Here's Why the Rolling Stones May Sue Donald Trump

The Rolling Stones are prepared to take legal action against President Donald Trump.

Trump has continued to use music the Stones' music—specifically the band's 1969 classic tune "You Can't Always Get What You Want"—during his campaign rallies, despite the group's multiple requests that their music not be played at Trump campaign events. Following Trump's Saturday rally in Tulsa, Oklahoma, during which he once again used the track as his walk-off theme song, the Stones are now threatening to sue the president.

Deadline was first to report that the group is working with performing rights organization BMI, which has officially notified the Trump campaign of intentions to sue if their cease and desist demands continue to be ignored.

"This could be the last time President Donald Trump uses Stones songs. Despite cease & desist directives to Donald Trump in the past, the Rolling Stones are taking further steps to exclude him using their songs at any of his future political campaigning. The Stones' legal team is working with BMI. BMI has notified the Trump campaign on behalf of the Stones that the unauthorized use of their songs will constitute a breach of its licensing agreement. If Donald Trump disregards the exclusion and persists, then he would face a lawsuit for breaking the embargo and playing music that has not been licensed," the group said in a statement obtained by Newsweek on Monday.

A BMI representative explained in a statement to Newsweek that although the Trump campaign has a Political Entities License allowing the organization to play more than 15 million musical works at campaign events, "there is a provision, however, that allows BMI to exclude musical works from the license if a songwriter or publisher objects to its use by a campaign."

"BMI has received such an objection and sent a letter notifying the Trump campaign that the Rolling Stones' works have been removed from the campaign license, and advising the campaign that any future use of these musical compositions will be in breach of its license agreement with BMI," the statement continues.

Here's Why The Rolling Stones May Sue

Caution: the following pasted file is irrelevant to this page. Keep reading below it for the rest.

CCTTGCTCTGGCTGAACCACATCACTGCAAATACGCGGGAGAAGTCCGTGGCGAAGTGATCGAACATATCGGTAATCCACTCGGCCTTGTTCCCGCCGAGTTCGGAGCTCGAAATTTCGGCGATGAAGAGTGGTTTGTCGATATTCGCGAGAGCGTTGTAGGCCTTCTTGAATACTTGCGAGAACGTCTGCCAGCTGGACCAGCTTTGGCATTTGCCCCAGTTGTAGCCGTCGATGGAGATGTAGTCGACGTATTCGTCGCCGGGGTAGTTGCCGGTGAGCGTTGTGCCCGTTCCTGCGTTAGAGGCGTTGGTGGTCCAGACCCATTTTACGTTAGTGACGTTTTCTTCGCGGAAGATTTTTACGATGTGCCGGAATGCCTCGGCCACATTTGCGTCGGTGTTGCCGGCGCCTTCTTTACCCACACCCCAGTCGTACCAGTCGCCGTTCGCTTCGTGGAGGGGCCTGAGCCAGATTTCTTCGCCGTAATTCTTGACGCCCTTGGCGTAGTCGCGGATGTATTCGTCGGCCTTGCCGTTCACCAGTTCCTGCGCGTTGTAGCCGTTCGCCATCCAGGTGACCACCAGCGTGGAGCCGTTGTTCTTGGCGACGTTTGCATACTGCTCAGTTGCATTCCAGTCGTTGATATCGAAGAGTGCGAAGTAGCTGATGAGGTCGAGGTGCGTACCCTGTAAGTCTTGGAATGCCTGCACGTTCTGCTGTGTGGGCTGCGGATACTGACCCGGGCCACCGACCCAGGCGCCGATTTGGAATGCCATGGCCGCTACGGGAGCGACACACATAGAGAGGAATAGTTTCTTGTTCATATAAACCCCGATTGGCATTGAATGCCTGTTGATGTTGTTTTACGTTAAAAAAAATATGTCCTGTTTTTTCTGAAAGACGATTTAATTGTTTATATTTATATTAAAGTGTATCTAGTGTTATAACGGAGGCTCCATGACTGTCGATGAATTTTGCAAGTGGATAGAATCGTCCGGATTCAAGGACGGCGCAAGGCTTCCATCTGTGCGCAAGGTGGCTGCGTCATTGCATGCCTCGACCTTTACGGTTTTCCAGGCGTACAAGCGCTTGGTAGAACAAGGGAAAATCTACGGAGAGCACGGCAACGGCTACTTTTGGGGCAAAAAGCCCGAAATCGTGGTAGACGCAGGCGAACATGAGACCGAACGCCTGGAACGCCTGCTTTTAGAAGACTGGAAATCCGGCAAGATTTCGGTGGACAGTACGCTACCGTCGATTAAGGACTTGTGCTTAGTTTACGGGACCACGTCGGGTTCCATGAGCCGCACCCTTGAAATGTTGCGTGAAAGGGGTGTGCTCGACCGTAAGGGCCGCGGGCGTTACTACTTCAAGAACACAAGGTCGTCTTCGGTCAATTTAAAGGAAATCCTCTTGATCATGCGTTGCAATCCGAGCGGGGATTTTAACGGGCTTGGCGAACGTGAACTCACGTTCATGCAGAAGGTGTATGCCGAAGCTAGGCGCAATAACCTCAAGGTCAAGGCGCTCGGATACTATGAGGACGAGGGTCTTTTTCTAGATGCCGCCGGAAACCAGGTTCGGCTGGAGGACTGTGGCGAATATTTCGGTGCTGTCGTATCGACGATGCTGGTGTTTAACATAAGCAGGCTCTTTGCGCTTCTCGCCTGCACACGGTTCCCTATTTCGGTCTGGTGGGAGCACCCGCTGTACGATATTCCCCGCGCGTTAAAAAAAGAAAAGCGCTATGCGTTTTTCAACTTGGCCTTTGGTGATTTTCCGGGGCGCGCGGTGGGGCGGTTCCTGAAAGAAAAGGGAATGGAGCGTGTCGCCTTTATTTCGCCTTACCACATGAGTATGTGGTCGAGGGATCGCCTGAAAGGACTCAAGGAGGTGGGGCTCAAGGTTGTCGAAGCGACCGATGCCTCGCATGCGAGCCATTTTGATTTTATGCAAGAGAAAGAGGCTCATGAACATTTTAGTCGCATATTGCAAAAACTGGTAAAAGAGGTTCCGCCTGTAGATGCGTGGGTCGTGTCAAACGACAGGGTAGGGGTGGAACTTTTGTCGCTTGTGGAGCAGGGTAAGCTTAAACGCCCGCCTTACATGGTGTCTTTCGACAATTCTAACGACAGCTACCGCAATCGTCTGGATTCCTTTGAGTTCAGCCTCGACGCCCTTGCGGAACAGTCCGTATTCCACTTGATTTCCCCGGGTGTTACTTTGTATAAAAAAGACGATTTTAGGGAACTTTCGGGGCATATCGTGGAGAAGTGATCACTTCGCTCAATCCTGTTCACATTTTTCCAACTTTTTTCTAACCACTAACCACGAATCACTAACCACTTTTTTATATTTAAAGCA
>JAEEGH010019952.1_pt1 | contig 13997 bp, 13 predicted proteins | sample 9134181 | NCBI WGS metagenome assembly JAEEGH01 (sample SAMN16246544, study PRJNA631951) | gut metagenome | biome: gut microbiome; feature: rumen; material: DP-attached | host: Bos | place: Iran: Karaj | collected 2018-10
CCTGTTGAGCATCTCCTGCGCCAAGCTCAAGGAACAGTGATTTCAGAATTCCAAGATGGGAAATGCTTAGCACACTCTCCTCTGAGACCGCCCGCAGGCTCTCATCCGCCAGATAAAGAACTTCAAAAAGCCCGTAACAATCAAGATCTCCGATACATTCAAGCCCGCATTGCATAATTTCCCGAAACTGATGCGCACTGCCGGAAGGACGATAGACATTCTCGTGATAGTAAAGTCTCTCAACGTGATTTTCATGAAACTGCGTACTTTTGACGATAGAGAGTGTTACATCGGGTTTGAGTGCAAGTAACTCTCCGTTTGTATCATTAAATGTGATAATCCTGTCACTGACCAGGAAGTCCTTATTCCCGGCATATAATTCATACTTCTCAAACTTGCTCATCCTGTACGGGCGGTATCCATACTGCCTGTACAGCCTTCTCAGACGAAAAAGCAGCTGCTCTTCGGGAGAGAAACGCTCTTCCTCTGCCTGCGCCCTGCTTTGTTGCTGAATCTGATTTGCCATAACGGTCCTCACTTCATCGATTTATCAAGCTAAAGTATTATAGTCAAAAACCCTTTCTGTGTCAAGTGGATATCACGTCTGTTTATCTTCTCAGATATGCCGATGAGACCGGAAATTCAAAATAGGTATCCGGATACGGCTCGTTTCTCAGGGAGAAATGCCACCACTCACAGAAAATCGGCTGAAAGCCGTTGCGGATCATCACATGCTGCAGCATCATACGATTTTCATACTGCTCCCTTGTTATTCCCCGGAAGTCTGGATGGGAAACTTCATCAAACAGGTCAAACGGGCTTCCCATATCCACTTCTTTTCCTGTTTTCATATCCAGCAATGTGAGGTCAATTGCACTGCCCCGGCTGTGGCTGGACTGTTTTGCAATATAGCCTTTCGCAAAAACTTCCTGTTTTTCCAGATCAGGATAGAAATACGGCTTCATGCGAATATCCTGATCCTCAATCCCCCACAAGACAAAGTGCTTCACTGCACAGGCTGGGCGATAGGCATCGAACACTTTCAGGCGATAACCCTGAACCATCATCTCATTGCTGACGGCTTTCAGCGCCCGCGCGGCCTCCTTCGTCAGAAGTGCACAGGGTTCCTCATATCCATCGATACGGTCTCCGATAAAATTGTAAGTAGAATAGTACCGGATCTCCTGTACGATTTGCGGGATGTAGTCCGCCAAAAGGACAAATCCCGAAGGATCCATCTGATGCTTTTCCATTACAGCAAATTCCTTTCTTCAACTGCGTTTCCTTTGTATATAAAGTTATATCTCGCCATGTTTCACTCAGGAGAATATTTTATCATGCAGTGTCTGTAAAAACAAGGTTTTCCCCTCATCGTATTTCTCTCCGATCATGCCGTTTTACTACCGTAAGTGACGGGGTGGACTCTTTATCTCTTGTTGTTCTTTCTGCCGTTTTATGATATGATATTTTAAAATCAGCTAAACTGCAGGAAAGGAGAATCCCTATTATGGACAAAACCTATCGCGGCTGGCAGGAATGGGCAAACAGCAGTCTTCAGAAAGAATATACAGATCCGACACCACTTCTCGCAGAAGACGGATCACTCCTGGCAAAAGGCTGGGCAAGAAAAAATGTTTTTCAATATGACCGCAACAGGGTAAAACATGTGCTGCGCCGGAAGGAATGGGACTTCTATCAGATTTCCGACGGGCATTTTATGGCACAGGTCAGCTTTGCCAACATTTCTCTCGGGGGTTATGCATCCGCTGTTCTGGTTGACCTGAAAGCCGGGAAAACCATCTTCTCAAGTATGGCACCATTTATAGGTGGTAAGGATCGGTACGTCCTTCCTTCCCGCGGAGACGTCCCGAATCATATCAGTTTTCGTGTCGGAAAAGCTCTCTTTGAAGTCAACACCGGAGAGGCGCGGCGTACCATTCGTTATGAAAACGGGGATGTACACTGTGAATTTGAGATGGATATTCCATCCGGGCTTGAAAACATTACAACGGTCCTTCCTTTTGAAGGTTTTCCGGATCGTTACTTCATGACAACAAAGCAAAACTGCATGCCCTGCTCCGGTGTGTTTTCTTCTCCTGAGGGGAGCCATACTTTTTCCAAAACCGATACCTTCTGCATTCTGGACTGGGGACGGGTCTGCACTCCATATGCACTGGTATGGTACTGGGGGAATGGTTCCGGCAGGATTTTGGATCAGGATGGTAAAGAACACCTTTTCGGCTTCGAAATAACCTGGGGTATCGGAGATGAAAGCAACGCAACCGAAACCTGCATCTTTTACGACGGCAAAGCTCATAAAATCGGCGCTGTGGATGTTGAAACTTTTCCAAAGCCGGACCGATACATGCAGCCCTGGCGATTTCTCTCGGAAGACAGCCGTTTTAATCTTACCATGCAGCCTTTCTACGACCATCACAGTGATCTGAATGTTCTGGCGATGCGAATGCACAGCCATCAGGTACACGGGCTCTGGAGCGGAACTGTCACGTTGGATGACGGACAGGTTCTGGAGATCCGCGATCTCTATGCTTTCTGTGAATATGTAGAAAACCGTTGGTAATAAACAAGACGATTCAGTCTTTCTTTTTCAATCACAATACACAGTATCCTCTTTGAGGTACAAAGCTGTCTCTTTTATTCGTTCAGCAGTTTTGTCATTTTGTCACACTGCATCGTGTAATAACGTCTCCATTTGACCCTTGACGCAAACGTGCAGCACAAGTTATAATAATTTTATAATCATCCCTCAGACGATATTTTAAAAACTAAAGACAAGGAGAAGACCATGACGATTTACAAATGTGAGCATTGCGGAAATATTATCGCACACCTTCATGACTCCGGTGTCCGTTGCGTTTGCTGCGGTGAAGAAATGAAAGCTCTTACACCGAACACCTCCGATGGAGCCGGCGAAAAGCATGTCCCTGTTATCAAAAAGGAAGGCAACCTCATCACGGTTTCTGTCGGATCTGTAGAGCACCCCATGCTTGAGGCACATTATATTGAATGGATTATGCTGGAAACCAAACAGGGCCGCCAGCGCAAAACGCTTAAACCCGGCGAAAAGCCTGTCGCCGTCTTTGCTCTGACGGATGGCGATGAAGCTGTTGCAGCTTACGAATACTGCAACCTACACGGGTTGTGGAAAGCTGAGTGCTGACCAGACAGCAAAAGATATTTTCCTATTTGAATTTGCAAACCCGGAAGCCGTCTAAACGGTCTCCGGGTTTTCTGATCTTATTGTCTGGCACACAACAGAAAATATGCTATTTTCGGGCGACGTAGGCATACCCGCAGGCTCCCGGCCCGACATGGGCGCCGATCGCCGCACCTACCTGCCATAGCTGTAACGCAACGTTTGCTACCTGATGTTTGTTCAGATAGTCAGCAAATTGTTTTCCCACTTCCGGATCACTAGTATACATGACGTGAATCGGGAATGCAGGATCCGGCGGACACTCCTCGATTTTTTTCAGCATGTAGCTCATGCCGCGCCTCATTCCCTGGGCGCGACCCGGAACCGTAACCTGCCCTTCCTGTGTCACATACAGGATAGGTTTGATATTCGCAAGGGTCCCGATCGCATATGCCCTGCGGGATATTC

Mick Jagger of The Rolling Stones performs onstage at Hard Rock Stadium on August 30, 2019, in Miami, Florida. The Rolling Stones threatened to take legal action against President Donald Trump on June 28, 2020. Rich Fury/Getty Images

The Rolling Stones first asked Trump to playing their music at events and rallies back during the 2016 U.S. presidential race. At that time, though, the band did not threaten to take any legal action, as noted by CNN. Stones frontman Mick Jagger later told BBC that he thought Trump's use of "You Can't Always Get What You Want" was a "weird" choice.

"It's a funny song for a play-out song—a drowsy ballad about drugs in Chelsea," Jagger said in a 2018 interview with the news outlet. "It's kind of weird. He couldn't be persuaded to use something else."

The Stones aren't alone in being upset with the Trump campaign using their music at events. Trump's campaign was also hit with a cease and desist letter from Tom Petty's estate after the group played Petty's hit song "I Won't Back Down" at a Tusla rally earlier in June. Petty's estate noted that the late singer and his family "would never want a song of his used for a campaign of hate."

— Tom Petty (@tompetty) June 21, 2020

Artists including Neil Young, Adele, Panic! At the Disco and Aerosmith have also issued statements claiming to have not given Trump permission to use their songs for political campaigning.

Newsweek reached out to the Trump campaign for comment. This article will be updated if a response is obtained.